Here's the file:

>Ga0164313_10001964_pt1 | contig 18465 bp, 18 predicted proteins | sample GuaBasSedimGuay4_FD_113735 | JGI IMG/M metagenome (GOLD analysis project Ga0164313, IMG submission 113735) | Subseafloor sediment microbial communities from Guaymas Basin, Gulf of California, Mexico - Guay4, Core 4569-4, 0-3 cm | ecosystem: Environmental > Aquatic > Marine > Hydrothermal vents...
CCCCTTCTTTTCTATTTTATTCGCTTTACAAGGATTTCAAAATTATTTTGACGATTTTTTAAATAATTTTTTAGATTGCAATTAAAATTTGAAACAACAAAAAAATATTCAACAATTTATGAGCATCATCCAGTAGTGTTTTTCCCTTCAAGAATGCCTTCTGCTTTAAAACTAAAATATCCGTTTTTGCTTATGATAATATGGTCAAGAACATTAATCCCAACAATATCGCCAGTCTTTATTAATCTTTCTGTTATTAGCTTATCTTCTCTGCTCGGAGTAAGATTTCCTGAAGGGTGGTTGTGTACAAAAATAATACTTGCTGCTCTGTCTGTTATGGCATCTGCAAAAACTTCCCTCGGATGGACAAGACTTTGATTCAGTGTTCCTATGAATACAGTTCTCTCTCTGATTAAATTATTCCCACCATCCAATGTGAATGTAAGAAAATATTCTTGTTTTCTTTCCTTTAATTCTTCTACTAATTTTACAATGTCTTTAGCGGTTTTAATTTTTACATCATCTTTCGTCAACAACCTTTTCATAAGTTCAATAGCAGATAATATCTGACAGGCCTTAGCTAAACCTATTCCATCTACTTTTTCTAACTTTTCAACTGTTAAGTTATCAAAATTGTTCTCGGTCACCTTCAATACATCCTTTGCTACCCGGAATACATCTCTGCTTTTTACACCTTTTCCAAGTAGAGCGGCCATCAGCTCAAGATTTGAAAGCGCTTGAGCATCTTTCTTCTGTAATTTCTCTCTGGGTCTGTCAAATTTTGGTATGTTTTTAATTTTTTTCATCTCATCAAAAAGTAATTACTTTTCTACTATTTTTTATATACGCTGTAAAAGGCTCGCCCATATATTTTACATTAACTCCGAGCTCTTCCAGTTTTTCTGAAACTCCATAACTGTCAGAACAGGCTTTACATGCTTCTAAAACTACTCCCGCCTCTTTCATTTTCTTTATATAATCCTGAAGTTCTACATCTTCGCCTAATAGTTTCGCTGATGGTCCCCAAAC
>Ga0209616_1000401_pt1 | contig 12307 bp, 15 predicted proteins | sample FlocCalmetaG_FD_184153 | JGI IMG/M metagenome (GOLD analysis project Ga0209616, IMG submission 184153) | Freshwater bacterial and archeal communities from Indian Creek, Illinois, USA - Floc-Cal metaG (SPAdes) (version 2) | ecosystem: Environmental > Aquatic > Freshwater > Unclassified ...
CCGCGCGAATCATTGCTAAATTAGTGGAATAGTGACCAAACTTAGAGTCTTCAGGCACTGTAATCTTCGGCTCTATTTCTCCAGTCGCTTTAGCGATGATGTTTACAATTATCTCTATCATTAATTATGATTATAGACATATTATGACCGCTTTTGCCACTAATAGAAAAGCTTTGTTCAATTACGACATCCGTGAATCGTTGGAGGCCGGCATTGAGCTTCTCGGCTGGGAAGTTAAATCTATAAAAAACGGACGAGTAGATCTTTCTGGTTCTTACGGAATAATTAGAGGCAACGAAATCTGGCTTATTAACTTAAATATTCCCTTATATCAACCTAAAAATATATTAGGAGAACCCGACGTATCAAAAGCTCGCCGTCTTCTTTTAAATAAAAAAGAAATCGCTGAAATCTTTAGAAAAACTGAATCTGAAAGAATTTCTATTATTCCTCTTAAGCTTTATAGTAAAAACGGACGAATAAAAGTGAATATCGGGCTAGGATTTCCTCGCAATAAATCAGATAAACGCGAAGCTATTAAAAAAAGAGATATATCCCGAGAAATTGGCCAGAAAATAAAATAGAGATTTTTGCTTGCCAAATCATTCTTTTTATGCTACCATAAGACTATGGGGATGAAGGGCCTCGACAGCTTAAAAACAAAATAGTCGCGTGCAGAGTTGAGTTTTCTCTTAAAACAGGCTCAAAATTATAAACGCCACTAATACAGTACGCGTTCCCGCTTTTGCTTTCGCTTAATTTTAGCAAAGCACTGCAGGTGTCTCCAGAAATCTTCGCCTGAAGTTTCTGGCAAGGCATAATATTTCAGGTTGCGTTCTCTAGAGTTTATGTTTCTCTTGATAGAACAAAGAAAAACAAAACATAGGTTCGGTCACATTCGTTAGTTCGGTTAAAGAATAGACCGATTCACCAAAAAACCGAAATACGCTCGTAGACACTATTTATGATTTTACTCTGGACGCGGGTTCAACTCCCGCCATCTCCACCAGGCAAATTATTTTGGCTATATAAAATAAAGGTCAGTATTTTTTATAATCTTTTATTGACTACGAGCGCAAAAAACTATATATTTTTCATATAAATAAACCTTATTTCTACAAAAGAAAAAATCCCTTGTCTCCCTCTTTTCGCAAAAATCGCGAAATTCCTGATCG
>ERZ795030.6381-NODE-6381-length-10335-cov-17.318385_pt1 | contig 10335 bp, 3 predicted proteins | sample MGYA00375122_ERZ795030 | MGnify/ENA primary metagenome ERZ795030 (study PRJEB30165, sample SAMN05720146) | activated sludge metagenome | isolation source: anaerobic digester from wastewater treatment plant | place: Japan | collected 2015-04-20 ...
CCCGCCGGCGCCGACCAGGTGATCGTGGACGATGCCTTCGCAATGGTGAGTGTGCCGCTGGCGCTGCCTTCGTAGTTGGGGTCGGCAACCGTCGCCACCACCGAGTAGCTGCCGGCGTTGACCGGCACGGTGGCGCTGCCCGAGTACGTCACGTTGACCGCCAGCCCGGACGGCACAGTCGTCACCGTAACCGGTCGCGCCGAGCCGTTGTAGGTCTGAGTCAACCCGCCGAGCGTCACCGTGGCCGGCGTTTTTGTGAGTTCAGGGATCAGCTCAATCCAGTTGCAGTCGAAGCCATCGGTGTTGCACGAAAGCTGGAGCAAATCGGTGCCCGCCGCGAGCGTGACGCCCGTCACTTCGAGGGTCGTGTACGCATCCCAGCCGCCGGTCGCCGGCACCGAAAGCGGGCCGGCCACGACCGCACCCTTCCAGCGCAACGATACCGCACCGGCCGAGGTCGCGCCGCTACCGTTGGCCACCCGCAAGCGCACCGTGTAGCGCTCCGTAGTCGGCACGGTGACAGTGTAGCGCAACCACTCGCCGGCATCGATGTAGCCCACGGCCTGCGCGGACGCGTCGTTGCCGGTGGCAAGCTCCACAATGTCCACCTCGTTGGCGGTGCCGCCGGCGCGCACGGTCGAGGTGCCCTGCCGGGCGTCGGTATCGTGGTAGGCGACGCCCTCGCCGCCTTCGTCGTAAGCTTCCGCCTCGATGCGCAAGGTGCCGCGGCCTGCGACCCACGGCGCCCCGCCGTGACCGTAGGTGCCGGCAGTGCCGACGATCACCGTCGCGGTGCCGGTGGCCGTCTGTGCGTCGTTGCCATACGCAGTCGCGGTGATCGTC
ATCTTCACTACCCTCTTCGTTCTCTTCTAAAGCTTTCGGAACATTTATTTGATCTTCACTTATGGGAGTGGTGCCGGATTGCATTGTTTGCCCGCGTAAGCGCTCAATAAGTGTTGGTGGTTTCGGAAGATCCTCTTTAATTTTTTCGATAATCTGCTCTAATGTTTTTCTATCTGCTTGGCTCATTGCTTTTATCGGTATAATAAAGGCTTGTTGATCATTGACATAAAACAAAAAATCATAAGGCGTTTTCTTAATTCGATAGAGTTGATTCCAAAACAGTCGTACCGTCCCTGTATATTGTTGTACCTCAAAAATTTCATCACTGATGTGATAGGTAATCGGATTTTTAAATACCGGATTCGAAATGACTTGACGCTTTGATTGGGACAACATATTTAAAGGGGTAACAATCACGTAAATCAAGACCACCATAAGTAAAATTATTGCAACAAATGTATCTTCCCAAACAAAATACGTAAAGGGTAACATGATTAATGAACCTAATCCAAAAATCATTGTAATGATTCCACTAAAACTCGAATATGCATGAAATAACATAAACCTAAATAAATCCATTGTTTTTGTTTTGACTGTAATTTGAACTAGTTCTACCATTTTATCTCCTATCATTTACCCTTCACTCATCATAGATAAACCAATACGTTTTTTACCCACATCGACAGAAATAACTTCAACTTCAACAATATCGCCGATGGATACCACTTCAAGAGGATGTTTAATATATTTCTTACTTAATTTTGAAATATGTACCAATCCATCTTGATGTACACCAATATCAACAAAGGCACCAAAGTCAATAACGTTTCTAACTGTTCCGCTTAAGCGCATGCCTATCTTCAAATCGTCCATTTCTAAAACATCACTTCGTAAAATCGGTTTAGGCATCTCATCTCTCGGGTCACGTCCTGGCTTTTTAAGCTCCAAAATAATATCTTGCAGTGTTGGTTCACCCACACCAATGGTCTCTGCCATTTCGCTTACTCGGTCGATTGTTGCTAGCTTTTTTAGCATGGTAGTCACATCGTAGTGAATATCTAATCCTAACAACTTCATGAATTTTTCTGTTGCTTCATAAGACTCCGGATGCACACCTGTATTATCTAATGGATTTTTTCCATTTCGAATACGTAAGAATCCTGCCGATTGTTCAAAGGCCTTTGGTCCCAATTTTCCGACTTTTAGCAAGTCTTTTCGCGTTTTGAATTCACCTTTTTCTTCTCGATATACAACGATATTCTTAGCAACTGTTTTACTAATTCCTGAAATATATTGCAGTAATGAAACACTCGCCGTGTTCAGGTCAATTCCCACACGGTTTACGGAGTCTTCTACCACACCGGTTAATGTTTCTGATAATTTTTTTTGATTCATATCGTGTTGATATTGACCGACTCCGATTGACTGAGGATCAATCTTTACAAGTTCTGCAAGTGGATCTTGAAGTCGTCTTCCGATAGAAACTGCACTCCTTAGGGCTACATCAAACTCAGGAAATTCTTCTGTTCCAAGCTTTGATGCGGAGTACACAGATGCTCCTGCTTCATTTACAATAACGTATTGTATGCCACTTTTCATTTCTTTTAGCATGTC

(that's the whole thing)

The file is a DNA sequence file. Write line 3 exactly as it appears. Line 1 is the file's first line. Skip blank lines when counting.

>Ga0209616_1000401_pt1 | contig 12307 bp, 15 predicted proteins | sample FlocCalmetaG_FD_184153 | JGI IMG/M metagenome (GOLD analysis project Ga0209616, IMG submission 184153) | Freshwater bacterial and archeal communities from Indian Creek, Illinois, USA - Floc-Cal metaG (SPAdes) (version 2) | ecosystem: Environmental > Aquatic > Freshwater > Unclassified ...